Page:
Why I Never Rush a Writing Job (and Neither Should You)

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It’s inevitable: If you create content, either as a freelancer or within a company, somewhere along the way, someone is going to come to you with a writing job that needs to be done YESTERDAY!!!!! (My formatting here is intended to indicate the sense of panic with which you will no doubt be approached with this request.)

In the past, I have gotten on the panic train and responded to these types of requests, but over time I have become more reluctant to do so. I realize there many be times when you don’t have a choice in the matter. But, if you do have a choice, avoid rushing a writing job. If you don’t, your quality of work and quality of life will both decline. Here’s why:

Spotty Research

When you don’t have enough time to go through your normal process, research is one area that can suffer. Sometimes it takes awhile to get in touch with subject matter experts, to find just the right statistic online, or to receive pertinent reference materials from coworkers. When bombarding people with voice mails and e-mails doesn’t work, you end up developing your piece with missing information, which leads to….

Lackluster Drafts

When you don’t have all the information you need, you don’t have much to base your writing job on, and your piece becomes lackluster, unconvincing, and useless to the target audience. For example, let’s say you know the widget you’re writing about helps manufacturers increase production. You’ve sent frantic messages to your marketing manager to get you the specific percentage, with no response. You also don’t get the data sheet with the relevant features and benefits, and you can’t reach the customer contact who promised to provide you with a testimonial. You’re left writing in generalities and maybe grabbing content from your own company’s website. Doesn’t sound like the makings of dynamic promotional writing to me.

Insufficient Reviews

Another stage of the writing cycle that can take a hit if you’re rushing is reviews. It may be tempting to go through fewer review cycles, run it by fewer people, or skip this step altogether. This is bad. In the initial review, subject matter experts, managers, clients, and other reviewers will find things to change. In the second review, they make sure you implemented those changes accurately. If that second step is skipped, faulty revisions might go unnoticed. If you don’t run the document by everyone who needs to see it, you can bet those people will contribute edits…after the document is published. And, if you skip the review process altogether, you miss the opportunity to get additional sets of eyes on your work, which no writer can really afford to do.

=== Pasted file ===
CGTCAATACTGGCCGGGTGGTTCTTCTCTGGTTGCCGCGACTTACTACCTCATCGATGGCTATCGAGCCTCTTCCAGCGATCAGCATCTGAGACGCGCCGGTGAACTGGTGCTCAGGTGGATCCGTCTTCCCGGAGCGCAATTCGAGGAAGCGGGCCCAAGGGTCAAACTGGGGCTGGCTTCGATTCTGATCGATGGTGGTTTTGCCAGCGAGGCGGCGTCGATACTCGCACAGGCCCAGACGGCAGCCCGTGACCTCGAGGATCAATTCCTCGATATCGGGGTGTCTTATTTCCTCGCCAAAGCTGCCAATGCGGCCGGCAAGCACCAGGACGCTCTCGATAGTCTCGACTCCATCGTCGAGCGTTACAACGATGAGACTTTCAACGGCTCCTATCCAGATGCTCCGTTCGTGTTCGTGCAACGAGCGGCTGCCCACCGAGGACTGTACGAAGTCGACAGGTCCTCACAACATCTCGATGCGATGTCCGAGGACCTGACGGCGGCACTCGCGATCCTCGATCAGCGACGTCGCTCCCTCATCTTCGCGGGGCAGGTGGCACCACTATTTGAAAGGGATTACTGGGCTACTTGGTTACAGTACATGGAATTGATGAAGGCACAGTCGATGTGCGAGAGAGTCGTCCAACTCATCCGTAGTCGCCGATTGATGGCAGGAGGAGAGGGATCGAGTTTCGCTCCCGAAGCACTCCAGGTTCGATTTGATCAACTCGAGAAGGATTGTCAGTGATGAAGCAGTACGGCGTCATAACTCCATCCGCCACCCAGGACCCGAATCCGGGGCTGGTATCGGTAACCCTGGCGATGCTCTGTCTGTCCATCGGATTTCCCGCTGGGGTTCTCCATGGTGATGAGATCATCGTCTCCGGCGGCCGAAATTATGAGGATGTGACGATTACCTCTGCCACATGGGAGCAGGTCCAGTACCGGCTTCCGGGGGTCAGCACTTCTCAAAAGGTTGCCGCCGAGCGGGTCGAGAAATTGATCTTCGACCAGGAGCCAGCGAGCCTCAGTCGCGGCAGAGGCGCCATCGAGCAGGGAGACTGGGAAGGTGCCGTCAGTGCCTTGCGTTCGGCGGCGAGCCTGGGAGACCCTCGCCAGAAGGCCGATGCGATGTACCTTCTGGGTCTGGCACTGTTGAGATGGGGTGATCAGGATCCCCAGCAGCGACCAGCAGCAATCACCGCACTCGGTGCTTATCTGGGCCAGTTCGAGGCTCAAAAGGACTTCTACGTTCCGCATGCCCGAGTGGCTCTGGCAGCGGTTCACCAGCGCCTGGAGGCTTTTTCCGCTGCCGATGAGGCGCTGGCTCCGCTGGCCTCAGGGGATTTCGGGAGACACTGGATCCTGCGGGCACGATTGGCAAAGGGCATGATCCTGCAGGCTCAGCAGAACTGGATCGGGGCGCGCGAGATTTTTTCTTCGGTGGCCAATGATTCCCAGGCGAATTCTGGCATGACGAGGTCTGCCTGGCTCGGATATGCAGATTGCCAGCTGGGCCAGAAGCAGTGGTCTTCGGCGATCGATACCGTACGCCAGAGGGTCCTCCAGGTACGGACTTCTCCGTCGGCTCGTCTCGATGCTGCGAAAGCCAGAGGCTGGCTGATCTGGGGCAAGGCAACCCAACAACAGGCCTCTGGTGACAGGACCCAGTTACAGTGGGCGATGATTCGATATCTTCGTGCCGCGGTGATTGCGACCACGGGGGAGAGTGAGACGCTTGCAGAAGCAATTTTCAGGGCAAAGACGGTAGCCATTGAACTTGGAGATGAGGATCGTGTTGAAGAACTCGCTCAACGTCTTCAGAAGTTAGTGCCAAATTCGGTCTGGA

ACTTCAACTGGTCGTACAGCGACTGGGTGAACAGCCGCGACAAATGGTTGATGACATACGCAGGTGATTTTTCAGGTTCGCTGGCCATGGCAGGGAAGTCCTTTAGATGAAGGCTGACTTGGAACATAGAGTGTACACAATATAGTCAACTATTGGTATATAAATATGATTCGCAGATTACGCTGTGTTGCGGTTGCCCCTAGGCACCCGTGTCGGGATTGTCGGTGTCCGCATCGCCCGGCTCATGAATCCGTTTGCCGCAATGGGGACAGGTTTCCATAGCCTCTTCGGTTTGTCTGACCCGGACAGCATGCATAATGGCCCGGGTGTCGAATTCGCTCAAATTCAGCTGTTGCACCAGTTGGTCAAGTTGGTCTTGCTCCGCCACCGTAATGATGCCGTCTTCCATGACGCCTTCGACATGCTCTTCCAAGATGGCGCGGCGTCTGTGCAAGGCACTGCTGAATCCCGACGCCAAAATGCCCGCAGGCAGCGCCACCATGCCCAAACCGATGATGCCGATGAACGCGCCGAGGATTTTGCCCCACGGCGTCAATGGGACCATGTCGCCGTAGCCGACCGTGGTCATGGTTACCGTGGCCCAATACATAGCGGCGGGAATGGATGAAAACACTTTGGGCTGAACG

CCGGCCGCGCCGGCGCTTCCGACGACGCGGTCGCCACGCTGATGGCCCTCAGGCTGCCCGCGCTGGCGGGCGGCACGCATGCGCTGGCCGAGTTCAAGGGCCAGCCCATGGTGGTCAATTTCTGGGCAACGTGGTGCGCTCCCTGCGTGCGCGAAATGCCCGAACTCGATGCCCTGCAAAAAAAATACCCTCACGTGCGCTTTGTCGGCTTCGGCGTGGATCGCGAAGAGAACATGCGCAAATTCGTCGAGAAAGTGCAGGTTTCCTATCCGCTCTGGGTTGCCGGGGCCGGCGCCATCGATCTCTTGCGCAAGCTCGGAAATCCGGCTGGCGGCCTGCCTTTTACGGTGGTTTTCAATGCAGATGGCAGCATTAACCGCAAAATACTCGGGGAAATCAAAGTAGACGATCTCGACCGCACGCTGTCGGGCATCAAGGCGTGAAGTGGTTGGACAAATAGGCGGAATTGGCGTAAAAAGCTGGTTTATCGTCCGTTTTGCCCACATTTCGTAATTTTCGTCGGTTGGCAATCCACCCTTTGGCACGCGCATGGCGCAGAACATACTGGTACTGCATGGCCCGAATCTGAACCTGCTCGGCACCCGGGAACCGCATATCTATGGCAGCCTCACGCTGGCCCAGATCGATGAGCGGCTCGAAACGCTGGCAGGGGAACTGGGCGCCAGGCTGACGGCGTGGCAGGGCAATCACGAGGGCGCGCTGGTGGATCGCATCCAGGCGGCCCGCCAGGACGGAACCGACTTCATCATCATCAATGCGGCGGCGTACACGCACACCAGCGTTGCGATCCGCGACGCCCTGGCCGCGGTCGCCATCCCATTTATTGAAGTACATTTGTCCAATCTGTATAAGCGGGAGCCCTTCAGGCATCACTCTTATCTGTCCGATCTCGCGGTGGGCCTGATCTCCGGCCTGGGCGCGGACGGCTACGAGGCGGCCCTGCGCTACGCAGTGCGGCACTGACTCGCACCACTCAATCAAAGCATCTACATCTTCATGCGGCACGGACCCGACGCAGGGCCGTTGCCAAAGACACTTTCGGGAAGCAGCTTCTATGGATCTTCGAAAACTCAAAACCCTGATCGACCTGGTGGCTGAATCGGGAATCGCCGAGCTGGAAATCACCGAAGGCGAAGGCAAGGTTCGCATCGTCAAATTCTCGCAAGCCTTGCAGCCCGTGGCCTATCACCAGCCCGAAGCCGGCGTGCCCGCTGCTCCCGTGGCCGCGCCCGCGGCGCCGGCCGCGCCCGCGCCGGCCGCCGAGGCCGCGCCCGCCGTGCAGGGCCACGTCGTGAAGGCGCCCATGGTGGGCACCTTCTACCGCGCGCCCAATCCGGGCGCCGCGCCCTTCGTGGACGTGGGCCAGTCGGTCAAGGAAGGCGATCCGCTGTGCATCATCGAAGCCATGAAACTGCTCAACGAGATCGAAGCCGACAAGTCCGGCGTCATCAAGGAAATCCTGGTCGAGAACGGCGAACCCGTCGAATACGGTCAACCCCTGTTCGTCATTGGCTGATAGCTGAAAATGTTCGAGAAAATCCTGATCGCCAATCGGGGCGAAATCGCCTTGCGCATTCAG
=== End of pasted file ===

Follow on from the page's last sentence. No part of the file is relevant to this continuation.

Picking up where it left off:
Loss of Incubation Time

Incubation time is something writers and those who work with them don’t always consider, yet it is so important. Being able to look at a document with fresh eyes is critical for catching errors and inconsistencies. Even when I’m working on a tight deadline, I include this step–if only just for an hour or so while I focus on something else. Also, clients and managers may not realize it, but they often need to “sit with” ideas you’ve presented before they provide feedback. This is especially true when new ways to express ideas about their company, product, or service are being presented, as with a branding platform or tag line.

More Work Later

When you are forced to do shoddy work, you or someone else will likely end up doing that writing job over again. I say, do it right the first time: Probe to find out why something needs to be a rush job. Is the deadline negotiable? Do you REALLY need a whole new brochure for the convention, or can you use last year’s flyer? Is your client truly OK with so-so copy, or are they willing to delay the launch of their website a few weeks in the interest of better quality?

What is the last time you rushed a writing job? How did it turn out? Let us know in the comments!

About the Author: Karen Marcus, M.A. is a Northern Colorado copywriter who has been helping clients in a wide range of industries to put their best word forward for 13 years.

Need help organizing a writing job? Karen can help! Click here for contact info.

2 Responses to Why I Never Rush a Writing Job (and Neither Should You)
  1. More Writers’ Resources « betsycheung
    March 16, 2012 | 11:18 am

    [...] I Never Rush a Writing Job (and Neither Should You)” by Karen Marcus http://www.finaldra ftcommunications .com/rush- writing-job/ “How To Be Creative” by Jonah [...]

  2. [...] case study–Sell the research!” Last week, on 12 June 2011, the post “Why I Never Rush a Writing Job (and Neither Should You)” appeared on the FDC [...]

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